Analysis: Is the PM shifting the Obama administration's attention from the Palestinian issue to Iran?

Judging by the flurry of news reports since the weekend, things appear to be heating up on the Iranian front.

Alaeddin Broujerdi 248.88 (photo credit: AP)
Alaeddin Broujerdi 248.88
(photo credit: AP)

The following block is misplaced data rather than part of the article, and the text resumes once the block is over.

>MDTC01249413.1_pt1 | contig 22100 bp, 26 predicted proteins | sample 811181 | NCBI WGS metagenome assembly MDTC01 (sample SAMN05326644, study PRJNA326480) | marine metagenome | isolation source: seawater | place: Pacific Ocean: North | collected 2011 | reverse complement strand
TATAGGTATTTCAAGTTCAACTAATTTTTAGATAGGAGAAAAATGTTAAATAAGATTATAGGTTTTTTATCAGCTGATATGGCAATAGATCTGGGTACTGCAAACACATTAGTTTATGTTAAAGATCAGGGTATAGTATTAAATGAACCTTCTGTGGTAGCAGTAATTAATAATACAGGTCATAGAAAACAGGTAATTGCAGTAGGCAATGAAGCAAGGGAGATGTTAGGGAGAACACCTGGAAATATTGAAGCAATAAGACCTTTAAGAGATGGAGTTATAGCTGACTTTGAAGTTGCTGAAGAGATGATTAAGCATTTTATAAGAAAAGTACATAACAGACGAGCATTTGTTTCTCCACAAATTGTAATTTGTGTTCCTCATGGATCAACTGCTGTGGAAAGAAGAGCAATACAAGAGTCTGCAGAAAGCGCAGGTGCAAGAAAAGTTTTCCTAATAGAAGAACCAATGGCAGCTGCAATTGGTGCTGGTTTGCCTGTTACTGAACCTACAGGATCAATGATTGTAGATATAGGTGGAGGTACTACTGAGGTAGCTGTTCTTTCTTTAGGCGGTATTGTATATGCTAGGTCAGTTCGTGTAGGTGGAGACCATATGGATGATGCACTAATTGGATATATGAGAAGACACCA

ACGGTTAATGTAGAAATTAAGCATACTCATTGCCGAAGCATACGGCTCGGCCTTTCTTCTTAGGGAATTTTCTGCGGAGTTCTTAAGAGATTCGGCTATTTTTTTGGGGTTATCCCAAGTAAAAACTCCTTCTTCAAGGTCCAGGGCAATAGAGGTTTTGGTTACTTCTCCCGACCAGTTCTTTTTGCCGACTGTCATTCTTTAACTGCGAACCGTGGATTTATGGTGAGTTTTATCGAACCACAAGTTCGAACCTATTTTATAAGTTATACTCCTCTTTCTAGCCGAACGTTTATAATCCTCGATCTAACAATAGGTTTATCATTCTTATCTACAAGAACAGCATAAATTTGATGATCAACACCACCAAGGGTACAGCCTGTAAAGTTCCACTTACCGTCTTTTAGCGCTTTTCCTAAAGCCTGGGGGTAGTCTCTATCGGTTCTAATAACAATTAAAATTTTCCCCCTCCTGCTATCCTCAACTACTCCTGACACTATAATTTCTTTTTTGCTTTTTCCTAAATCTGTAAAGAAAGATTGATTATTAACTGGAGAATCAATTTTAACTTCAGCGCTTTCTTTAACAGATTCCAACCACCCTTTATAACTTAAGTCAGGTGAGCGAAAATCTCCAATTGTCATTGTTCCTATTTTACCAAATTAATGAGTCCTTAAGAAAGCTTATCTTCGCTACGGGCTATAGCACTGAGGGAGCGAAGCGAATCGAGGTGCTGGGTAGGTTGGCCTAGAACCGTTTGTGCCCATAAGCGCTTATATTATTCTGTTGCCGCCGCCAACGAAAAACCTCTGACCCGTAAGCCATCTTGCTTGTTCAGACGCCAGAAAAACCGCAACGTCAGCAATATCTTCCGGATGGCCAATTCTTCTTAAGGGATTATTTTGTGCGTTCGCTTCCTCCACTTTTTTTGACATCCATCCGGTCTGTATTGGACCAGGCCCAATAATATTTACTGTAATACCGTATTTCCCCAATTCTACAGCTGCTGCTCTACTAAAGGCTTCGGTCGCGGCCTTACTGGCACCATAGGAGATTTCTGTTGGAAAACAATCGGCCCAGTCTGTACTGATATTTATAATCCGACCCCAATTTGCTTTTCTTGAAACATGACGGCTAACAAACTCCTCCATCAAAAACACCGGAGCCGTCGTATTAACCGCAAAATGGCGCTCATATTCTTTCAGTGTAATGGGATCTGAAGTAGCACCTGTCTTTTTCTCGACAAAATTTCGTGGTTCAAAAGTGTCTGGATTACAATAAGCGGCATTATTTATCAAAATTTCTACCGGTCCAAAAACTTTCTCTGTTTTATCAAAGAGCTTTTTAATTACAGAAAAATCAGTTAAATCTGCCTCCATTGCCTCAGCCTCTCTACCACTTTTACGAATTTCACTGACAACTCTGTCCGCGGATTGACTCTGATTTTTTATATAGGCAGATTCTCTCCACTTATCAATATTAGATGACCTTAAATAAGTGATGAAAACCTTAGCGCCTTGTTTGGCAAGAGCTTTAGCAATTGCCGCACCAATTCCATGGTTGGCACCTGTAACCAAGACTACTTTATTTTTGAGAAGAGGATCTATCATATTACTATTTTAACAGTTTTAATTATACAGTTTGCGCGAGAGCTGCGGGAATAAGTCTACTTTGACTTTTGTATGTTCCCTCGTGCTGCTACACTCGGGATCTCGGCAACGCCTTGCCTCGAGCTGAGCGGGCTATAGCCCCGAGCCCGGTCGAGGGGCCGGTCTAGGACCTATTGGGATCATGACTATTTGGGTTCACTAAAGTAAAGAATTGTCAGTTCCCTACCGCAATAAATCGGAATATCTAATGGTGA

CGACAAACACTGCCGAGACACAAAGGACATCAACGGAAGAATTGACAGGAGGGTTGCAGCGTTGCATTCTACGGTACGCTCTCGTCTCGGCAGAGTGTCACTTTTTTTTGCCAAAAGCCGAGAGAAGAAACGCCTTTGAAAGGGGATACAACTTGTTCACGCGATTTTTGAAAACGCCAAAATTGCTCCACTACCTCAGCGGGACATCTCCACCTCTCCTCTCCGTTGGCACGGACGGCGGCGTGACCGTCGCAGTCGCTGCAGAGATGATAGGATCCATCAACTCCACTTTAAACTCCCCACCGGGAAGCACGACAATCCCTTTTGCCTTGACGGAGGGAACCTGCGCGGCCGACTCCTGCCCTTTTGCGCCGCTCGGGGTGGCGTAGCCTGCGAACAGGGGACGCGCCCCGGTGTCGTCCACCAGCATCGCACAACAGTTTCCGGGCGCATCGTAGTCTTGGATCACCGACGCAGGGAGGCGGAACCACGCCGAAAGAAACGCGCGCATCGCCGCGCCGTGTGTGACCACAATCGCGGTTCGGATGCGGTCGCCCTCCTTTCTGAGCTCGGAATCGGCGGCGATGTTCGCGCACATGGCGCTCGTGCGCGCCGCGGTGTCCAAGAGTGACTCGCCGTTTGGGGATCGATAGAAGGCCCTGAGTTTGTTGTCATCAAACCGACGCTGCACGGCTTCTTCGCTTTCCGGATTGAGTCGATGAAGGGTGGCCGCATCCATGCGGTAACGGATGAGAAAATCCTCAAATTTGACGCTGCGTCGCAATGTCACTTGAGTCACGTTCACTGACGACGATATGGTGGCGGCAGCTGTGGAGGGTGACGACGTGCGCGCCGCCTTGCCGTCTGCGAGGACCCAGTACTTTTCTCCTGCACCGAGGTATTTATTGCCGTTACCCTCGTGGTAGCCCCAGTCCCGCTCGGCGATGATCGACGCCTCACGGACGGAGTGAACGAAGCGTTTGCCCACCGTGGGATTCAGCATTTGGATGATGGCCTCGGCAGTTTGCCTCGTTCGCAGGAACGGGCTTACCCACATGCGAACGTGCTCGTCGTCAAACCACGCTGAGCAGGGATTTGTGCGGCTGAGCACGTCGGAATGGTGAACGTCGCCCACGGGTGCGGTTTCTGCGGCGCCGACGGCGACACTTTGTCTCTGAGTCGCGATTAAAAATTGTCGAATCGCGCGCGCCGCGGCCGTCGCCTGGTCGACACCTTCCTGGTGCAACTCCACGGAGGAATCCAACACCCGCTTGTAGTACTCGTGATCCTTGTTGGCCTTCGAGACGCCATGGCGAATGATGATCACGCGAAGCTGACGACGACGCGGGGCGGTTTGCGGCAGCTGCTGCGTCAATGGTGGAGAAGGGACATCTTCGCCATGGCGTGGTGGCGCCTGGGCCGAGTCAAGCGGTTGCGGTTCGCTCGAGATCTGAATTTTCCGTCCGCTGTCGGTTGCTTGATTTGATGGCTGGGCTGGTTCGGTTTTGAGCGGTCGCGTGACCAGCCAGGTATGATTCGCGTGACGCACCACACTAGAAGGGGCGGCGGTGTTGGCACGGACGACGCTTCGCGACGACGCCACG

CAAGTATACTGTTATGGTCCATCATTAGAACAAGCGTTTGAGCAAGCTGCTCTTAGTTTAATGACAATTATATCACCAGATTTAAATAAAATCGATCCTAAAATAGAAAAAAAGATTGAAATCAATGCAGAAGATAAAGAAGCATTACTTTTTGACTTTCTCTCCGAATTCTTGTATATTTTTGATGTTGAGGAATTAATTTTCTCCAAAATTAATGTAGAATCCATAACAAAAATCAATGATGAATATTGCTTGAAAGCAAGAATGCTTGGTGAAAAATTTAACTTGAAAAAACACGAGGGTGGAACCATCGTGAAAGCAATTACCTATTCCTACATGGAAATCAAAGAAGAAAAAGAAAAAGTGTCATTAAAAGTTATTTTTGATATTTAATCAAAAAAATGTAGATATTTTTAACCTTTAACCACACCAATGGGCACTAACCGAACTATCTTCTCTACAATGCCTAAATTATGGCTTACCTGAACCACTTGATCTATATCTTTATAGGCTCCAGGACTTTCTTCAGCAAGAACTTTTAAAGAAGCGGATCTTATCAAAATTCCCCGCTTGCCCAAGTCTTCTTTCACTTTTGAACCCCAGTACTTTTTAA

Judging by the flurry of news reports since the weekend, things appear to be heating up on the Iranian front. The first report came out Friday in The Jerusalem Post regarding the passage of one of Israel's advanced Dolphin-class submarines through the Suez Canal. The story - picked up by every international news agency - was interpreted as a signal to Teheran regarding Israeli covert military capabilities. On Sunday, the second message came. This time in the Sunday Times of London, in a report which claimed that Mossad chief Meir Dagan - whose tenure was recently extended for an eighth year - had reached secret understandings with Saudi Arabia according to which Israeli planes would be able to fly over the kingdom on their way to a military strike against Iran's nuclear facilities. That same night, US Vice President said three times in an ABC interview that "Israel can determine for itself - it's a sovereign nation - what's in their interest and what they decide to do relative to Iran and anyone else." The Iranian response came Monday morning. Alaeddin Broujerdi, the head of Iran's parliamentary committee on national security and foreign policy, said the Islamic republic is ready to take "real and decisive" action if Israel attacks its nuclear facilities. "Both the US and Israel are aware of the consequence of an erroneous decision," he told reporters at the Iranian Embassy in Tokyo. "I believe our response will be real and decisive," Broujerdi said. He declined to elaborate. While Biden's comments were likely not coordinated with Israel, they do serve the government's interest. Prime Minister Binyamin Netanyahu has been working hard since he took office on March 31 to shift the Obama administration's attention away from the Palestinian issue and the settlements to Iran, the real threat in the Middle East. This may be the beginning of that shift. At the same time, Biden feels comfortable using Israel as the United States' stick in the run-up to the dialogue the administration plans to hold with Teheran, a dialogue which, according to the consensus in Israel, is doomed to fail. Shortly after Barack Obama was sworn in as president in January, the White House announced its plan to engage Iran in a dialogue, in a sharp break from the Bush administration. The understanding then was that the dialogue would begin immediately after the presidential elections in Iran, held last month. The problem was that that the elections led to a political impasse with Mahmoud Ahmadinejad declared the winner but Mir Hossein Mousavi refusing to recognize the results. As a result, the dialogue has not begun, and if Obama now spoke with Ahmadinejad, it would be as if he were granting legitimacy to an oppressive and violent regime. This is where Israel comes into play. Biden can use Israel to threaten Iran that if it doesn't settle down at the negotiating table, who knows what the Netanyahu government might do.